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Percival Lowell Dies

On November 12, 1916, Percival Lowell, astronomer and founder of the Lowell Observatory in Flagstaff, Arizona, died at the age of 61. Originally from Massachusetts, Lowell traveled throughout Asia after obtaining a degree in mathematics from Harvard. After returning to the United States, he used his family’s fortune to devote his time to studying Mars. In 1894, he built the Lowell Observatory in Flagstaff in the Arizona Territory because of its high altitude, distance from city lights, and lack of cloudy nights. Lowell’s primary interest at the observatory was Martian canals that had been drawn by Italian astronomer Giovanni Schiaparelli. Schiaparelli has described linear structures on Mars as “canali,” meaning “channels.” However, when his work was translated, the word that was used to describe these structures was “canals,” which lead some English speaking astronomers, including Lowell, to believe that someone had built canals on the surface of Mars. Many of the ideas proposed by Lowell about the existence of intelligent life forms on Mars were mocked by people in the scientific community. While in Flagstaff, Lowell also observed Venus and spent the later years of his life looking for the mysterious Planet X. In 1930, astronomer Clyde Tombaugh discovered Pluto with the help of Lowell’s notes on Planet X and the use of the Lowell Observatory telescope. While many of his theories have been discredited, Percival Lowell’s practices in observation became popular among the scientific community.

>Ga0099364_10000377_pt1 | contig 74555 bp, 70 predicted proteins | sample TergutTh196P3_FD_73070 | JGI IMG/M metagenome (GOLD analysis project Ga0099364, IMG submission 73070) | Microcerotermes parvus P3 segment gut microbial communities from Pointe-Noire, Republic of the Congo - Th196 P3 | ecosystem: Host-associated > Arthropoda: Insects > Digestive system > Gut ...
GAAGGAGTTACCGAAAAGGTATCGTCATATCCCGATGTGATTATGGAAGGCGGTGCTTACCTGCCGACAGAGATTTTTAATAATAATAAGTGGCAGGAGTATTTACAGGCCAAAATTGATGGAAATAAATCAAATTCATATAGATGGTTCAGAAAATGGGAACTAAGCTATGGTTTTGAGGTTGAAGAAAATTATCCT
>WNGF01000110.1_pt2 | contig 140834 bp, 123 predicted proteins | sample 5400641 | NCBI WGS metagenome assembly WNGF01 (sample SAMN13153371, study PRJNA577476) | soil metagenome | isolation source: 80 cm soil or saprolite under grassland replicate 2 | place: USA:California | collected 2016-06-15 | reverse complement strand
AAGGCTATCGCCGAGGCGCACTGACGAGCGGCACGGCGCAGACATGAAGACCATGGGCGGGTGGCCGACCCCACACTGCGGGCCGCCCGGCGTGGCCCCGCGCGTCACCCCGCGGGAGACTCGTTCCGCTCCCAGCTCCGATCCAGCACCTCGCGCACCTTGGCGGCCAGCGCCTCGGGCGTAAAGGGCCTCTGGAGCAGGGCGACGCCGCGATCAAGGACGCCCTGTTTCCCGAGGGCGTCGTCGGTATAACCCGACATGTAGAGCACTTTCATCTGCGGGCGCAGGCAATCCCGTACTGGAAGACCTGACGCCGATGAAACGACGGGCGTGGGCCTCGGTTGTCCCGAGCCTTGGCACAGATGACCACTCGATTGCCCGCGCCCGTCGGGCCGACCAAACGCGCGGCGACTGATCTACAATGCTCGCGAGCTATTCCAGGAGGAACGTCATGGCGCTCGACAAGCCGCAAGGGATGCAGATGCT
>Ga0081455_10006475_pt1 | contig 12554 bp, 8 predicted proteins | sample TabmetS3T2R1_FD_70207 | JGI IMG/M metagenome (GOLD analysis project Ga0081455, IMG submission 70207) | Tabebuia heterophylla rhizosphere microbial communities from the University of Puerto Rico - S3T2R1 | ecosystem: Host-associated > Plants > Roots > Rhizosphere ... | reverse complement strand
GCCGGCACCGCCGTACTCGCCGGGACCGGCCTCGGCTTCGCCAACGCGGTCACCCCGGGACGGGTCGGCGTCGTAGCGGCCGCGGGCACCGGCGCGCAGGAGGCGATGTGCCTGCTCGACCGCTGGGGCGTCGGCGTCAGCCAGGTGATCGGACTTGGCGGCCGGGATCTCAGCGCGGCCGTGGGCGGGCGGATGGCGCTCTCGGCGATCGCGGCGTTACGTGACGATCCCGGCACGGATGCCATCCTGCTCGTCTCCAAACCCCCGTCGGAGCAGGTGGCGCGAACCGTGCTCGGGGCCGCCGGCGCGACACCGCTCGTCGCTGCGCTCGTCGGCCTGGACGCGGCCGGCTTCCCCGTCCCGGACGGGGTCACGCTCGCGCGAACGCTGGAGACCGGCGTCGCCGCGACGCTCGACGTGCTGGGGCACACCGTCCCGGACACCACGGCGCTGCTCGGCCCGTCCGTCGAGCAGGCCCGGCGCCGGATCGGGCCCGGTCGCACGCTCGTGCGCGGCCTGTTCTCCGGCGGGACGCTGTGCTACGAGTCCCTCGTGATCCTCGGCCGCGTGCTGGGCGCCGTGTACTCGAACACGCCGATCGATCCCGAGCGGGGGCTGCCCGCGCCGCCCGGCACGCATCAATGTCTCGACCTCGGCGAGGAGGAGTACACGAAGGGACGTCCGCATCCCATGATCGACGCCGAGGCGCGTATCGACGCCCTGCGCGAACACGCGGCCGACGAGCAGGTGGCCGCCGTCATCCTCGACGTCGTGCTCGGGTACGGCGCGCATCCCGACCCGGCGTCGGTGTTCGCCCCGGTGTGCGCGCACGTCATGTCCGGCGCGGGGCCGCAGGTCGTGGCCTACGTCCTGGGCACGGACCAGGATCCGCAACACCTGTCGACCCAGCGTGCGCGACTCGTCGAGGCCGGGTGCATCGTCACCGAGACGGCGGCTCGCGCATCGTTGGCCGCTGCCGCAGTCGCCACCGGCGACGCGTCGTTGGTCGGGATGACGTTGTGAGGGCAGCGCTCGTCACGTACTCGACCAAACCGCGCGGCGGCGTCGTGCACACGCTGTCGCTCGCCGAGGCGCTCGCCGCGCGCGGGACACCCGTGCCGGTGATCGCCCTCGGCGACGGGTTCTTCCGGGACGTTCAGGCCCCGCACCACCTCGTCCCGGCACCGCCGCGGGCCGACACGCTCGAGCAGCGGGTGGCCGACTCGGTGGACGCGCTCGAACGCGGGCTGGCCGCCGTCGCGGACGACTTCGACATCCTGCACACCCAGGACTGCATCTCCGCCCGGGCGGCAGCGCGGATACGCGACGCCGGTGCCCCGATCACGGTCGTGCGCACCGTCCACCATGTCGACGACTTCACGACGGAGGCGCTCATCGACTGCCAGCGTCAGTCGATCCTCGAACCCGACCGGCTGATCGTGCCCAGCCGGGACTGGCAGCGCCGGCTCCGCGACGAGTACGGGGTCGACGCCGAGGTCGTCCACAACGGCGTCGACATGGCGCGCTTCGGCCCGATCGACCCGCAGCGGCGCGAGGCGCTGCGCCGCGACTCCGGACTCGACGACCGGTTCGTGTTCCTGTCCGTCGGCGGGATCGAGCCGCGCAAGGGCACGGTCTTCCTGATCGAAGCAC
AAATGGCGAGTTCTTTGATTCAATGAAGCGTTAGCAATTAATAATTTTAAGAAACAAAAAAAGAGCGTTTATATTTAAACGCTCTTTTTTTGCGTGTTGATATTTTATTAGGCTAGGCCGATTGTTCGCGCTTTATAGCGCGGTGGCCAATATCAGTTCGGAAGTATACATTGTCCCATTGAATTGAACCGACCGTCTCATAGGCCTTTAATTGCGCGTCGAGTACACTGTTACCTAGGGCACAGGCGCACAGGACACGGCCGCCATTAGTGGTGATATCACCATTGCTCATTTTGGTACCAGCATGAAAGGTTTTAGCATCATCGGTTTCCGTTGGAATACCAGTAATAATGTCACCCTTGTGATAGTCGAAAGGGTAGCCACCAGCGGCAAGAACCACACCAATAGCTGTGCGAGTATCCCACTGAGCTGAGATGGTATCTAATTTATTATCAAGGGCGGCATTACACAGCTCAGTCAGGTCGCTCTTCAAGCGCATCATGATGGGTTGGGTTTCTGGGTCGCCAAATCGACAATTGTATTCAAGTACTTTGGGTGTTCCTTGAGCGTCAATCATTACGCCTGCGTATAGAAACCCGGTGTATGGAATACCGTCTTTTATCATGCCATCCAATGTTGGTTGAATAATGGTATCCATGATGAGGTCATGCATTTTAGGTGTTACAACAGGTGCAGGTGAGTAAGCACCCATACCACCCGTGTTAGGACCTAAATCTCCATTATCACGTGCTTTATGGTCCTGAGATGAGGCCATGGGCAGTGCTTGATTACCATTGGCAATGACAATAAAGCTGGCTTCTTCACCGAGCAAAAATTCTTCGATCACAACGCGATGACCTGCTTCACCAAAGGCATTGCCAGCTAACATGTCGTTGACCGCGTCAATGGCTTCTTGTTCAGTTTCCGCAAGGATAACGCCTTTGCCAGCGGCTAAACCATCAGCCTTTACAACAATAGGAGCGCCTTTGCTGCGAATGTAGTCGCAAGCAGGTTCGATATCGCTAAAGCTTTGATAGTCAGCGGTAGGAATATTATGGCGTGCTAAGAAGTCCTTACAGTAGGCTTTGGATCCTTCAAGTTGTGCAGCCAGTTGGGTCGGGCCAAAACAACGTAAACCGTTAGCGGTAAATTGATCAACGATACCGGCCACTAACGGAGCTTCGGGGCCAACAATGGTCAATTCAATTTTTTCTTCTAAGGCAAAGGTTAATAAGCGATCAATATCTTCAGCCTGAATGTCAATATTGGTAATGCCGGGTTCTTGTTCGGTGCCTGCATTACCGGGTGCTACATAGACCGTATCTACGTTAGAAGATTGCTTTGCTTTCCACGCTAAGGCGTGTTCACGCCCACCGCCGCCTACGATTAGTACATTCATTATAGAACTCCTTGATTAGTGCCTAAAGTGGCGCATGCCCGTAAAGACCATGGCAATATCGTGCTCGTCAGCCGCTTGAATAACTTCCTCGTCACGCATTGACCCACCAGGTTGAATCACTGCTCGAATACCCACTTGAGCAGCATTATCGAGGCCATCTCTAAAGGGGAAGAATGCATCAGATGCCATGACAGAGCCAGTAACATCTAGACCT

Items in Our Collection:

Percival Lowell: the culture and science of a Boston Brahmin by David Strauss

Mars: the lure of the red planet by William Sheehan; Stephen James O'Meara

The book of the cosmos: imagining the universe from Heraclitus to Hawking by Dennis Richard Danielson